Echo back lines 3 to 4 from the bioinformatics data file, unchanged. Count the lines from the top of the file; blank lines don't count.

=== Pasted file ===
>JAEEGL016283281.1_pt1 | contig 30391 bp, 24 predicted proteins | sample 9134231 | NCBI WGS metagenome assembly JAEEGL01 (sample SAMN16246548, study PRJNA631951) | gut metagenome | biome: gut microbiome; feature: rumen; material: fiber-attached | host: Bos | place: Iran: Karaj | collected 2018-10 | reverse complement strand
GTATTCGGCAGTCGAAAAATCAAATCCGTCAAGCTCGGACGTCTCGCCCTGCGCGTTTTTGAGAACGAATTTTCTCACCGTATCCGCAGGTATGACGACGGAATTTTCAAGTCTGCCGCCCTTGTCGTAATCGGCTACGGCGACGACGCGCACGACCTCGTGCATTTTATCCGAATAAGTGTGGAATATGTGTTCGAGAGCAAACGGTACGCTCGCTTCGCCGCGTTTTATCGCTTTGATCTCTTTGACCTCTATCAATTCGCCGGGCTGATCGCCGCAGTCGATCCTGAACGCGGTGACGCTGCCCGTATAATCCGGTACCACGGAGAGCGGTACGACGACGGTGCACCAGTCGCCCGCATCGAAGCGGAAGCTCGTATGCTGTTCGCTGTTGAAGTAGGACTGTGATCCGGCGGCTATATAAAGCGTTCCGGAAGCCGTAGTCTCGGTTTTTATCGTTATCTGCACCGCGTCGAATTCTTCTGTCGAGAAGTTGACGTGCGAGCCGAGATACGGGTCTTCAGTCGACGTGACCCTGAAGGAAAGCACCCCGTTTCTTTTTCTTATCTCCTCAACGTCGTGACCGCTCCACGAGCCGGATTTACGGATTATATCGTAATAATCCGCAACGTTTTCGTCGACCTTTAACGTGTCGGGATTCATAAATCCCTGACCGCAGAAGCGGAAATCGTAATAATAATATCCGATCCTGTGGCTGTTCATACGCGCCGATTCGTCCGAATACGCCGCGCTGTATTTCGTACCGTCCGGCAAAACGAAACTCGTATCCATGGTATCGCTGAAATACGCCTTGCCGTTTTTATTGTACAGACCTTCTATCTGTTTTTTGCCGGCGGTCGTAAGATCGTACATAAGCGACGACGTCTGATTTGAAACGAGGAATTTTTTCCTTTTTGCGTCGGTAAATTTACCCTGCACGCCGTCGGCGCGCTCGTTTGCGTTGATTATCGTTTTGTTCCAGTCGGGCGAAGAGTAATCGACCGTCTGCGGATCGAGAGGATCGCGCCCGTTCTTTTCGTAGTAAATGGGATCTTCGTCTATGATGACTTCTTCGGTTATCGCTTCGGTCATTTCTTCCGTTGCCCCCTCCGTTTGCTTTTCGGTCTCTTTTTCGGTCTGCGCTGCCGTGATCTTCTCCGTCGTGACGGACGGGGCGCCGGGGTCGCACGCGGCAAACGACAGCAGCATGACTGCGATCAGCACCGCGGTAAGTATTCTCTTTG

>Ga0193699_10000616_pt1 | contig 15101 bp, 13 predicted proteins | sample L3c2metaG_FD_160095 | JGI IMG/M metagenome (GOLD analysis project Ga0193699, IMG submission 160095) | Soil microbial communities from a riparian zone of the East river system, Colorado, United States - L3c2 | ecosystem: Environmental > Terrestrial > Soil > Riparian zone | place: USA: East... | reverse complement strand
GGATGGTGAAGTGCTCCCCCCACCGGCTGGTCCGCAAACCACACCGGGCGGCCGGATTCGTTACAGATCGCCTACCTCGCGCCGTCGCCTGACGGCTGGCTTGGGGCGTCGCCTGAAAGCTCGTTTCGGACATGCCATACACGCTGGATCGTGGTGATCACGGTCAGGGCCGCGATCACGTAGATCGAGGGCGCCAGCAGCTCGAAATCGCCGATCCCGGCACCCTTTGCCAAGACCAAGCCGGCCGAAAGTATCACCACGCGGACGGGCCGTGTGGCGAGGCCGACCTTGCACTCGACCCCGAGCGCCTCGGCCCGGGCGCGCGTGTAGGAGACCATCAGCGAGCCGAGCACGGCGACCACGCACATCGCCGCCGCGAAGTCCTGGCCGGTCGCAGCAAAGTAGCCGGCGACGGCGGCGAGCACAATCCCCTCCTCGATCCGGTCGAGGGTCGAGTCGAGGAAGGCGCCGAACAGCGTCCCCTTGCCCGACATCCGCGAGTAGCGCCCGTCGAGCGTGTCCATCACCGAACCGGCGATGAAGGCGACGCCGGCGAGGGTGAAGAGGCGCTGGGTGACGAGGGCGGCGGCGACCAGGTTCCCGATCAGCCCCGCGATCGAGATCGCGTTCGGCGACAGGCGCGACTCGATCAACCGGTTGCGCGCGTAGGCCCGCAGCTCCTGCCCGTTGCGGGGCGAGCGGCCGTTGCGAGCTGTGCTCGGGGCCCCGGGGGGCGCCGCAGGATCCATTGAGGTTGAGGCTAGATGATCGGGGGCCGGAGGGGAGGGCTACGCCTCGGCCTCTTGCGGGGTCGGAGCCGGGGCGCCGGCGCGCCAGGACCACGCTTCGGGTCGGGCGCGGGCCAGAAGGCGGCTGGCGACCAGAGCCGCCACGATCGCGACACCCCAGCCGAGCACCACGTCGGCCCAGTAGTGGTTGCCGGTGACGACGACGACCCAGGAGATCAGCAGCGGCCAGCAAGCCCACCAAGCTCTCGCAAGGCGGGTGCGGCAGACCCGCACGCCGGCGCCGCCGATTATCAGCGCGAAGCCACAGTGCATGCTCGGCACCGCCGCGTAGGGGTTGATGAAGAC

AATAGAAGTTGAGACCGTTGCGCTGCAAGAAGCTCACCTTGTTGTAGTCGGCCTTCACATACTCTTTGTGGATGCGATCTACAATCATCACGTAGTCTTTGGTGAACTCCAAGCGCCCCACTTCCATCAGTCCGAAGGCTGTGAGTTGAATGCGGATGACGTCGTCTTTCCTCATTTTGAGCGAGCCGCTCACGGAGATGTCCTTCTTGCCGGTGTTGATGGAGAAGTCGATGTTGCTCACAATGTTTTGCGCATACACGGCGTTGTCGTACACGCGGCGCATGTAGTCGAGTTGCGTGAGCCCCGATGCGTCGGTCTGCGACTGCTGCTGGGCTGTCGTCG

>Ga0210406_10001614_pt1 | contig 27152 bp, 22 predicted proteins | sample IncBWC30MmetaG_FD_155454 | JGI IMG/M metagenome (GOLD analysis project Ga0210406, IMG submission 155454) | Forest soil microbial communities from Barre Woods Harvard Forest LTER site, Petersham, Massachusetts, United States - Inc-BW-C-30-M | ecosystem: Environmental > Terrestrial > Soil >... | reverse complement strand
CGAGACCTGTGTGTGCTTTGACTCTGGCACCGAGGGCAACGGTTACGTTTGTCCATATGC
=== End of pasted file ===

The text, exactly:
>Ga0193699_10000616_pt1 | contig 15101 bp, 13 predicted proteins | sample L3c2metaG_FD_160095 | JGI IMG/M metagenome (GOLD analysis project Ga0193699, IMG submission 160095) | Soil microbial communities from a riparian zone of the East river system, Colorado, United States - L3c2 | ecosystem: Environmental > Terrestrial > Soil > Riparian zone | place: USA: East... | reverse complement strand
GGATGGTGAAGTGCTCCCCCCACCGGCTGGTCCGCAAACCACACCGGGCGGCCGGATTCGTTACAGATCGCCTACCTCGCGCCGTCGCCTGACGGCTGGCTTGGGGCGTCGCCTGAAAGCTCGTTTCGGACATGCCATACACGCTGGATCGTGGTGATCACGGTCAGGGCCGCGATCACGTAGATCGAGGGCGCCAGCAGCTCGAAATCGCCGATCCCGGCACCCTTTGCCAAGACCAAGCCGGCCGAAAGTATCACCACGCGGACGGGCCGTGTGGCGAGGCCGACCTTGCACTCGACCCCGAGCGCCTCGGCCCGGGCGCGCGTGTAGGAGACCATCAGCGAGCCGAGCACGGCGACCACGCACATCGCCGCCGCGAAGTCCTGGCCGGTCGCAGCAAAGTAGCCGGCGACGGCGGCGAGCACAATCCCCTCCTCGATCCGGTCGAGGGTCGAGTCGAGGAAGGCGCCGAACAGCGTCCCCTTGCCCGACATCCGCGAGTAGCGCCCGTCGAGCGTGTCCATCACCGAACCGGCGATGAAGGCGACGCCGGCGAGGGTGAAGAGGCGCTGGGTGACGAGGGCGGCGGCGACCAGGTTCCCGATCAGCCCCGCGATCGAGATCGCGTTCGGCGACAGGCGCGACTCGATCAACCGGTTGCGCGCGTAGGCCCGCAGCTCCTGCCCGTTGCGGGGCGAGCGGCCGTTGCGAGCTGTGCTCGGGGCCCCGGGGGGCGCCGCAGGATCCATTGAGGTTGAGGCTAGATGATCGGGGGCCGGAGGGGAGGGCTACGCCTCGGCCTCTTGCGGGGTCGGAGCCGGGGCGCCGGCGCGCCAGGACCACGCTTCGGGTCGGGCGCGGGCCAGAAGGCGGCTGGCGACCAGAGCCGCCACGATCGCGACACCCCAGCCGAGCACCACGTCGGCCCAGTAGTGGTTGCCGGTGACGACGACGACCCAGGAGATCAGCAGCGGCCAGCAAGCCCACCAAGCTCTCGCAAGGCGGGTGCGGCAGACCCGCACGCCGGCGCCGCCGATTATCAGCGCGAAGCCACAGTGCATGCTCGGCACCGCCGCGTAGGGGTTGATGAAGAC